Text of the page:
When Mr. Powell arrives for his interview at La Casa Azul, the famous and infamous Frida Kahlo is abed, as she mostly was during the last few years of her life. Her snarky greeting to Powell reflects a woman in pain, both mental and physical. It also bears testament to a woman of great spirit, ego, and justifiable pride.
Vanessa Severo’s Frida…A Self Portrait is onstage at Portland Center Stage at the Armory, marking the theatre’s return to live performances. And what a return it is, with Savero performing her one-woman show on the U.S. Bank Main Stage. “Set on the eve of Frida Kahlo’s death, this intimate solo show plunges into the brilliant, nuanced world of Kahlo’s tumultuous, extraordinary life—but goes far beyond biography. Instead, Brazilian writer and performer Vanessa Severo cracks open a powerful portal between herself and the celebrated Mexican artist, bringing breathtaking physicality and raw honesty to this stunningly creative production. Ultimately, the play paints a portrait of two artists, blending Kahlo’s life with Severo’s own experiences as a child born with a congenital disorder to parents who were newly immigrated to the United States,” said Claudie Fisher.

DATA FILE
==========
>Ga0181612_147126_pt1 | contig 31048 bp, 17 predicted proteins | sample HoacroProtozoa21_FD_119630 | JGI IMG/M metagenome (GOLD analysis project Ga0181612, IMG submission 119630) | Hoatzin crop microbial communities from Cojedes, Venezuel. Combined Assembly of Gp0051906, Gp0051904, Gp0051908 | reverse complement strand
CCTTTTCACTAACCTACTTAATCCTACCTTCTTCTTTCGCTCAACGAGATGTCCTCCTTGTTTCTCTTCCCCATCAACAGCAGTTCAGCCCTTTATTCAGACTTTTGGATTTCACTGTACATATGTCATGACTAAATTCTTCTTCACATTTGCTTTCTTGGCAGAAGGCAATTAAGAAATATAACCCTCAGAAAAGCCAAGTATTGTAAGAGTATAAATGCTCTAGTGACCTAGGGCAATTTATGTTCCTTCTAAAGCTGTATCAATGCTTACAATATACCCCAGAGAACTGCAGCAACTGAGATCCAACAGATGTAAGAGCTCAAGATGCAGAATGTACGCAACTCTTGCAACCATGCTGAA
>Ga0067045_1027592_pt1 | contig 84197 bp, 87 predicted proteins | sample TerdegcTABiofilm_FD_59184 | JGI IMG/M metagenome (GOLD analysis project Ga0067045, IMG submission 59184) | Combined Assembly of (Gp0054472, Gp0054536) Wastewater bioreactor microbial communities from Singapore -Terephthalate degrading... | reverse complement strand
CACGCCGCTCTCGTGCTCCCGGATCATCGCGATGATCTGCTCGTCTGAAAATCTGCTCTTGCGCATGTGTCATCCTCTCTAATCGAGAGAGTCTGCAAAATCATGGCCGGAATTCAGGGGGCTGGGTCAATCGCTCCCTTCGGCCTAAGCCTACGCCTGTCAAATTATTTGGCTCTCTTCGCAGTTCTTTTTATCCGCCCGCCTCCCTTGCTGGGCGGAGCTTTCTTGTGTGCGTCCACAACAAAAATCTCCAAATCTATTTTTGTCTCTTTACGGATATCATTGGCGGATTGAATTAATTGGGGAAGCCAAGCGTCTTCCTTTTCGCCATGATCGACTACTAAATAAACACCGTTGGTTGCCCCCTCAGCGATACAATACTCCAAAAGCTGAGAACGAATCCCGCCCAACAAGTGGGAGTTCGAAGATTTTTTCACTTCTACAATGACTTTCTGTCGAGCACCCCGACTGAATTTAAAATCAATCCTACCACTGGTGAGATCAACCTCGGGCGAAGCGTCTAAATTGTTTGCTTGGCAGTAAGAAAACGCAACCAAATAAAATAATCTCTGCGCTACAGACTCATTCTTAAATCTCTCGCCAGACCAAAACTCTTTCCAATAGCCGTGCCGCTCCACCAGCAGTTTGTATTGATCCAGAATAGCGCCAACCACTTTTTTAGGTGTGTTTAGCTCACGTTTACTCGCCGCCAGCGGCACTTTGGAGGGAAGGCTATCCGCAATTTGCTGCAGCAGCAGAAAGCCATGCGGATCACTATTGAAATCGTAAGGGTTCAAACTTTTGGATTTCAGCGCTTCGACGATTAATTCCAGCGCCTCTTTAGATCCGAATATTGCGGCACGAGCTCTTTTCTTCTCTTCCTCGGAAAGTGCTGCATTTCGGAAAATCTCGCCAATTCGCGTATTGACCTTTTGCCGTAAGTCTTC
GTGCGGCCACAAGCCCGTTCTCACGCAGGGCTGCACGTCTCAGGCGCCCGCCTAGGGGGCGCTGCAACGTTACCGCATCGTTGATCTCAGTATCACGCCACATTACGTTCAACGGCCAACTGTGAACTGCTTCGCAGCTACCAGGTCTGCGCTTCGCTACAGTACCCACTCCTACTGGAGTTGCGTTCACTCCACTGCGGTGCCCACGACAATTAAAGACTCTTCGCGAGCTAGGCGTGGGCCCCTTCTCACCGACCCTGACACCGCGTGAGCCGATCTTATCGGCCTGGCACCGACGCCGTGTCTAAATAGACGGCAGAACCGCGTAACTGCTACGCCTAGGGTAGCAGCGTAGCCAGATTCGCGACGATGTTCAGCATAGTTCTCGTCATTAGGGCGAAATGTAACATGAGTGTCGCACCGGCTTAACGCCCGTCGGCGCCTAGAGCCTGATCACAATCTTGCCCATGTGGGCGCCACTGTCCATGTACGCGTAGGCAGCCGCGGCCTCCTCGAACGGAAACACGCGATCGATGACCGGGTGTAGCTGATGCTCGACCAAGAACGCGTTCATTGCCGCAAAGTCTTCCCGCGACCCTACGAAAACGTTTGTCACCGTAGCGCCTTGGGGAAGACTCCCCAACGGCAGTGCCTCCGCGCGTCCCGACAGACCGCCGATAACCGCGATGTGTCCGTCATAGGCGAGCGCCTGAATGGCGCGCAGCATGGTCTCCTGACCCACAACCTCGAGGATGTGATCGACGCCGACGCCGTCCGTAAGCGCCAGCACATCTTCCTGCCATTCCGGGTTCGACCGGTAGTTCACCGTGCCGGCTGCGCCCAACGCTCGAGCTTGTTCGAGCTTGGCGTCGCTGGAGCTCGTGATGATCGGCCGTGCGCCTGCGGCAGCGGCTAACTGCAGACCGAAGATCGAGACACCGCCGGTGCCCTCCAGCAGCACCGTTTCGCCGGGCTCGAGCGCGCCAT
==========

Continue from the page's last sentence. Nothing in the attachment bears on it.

Crippled by polio as a child, Frida recovered, more or less, under the strict oversight of her Teutonic father. Then there were “the two accidents–the trolley and Diego”. After a long recovery from a bus accident that left her damaged for life, Friday met and married Diego Rivera, internationally known for his paintings and murals. (Their stormy relationship was well-documented in the 2002 film Frida starring Selma Hayek and Alfred Molino.) This story focuses intently on the inner Frida fighting to find her truth.
For this production, scenic designer Jacqueline Penrod and costume designer Katherine Davis created the perfect storm of beauty and magical realism. Three clotheslines strung with costumes and accessories depict the people and events in Frida’s life. From the opening scene, as Frida greets Mr. Powell from her bed, through the stories she tells, the audience is taken on a magical journey, the actor bringing each moment of it to life as she caresses her precious memories.
It’s an unforgettable experience. “I’m still thinking about Frida and the incredible feat that performance was!” stated my guest at the play. “The way [Severo] intertwined her own story into that of Frida forced the audience to confront the concept of ‘disability’ in the actor’s real life as well as in the character’s. Both showed how their identities and strengths were shaped by their suffering. And yet they both evolved to be what they wanted to be in spite of disabilities. It would have been a very different message and play without that connection.”
Directed by Joanie Schultz, the play is further enhanced by the talents of Rachael Cady, lighting designer; Thomas Dixon, sound design and original compositions; Janine Vanderhoff, stage manager; and Danny Rosales, assistant stage manager. It runs through November 7 on the Portland Center Stage at the Armory Mainstage. Tickets are available here.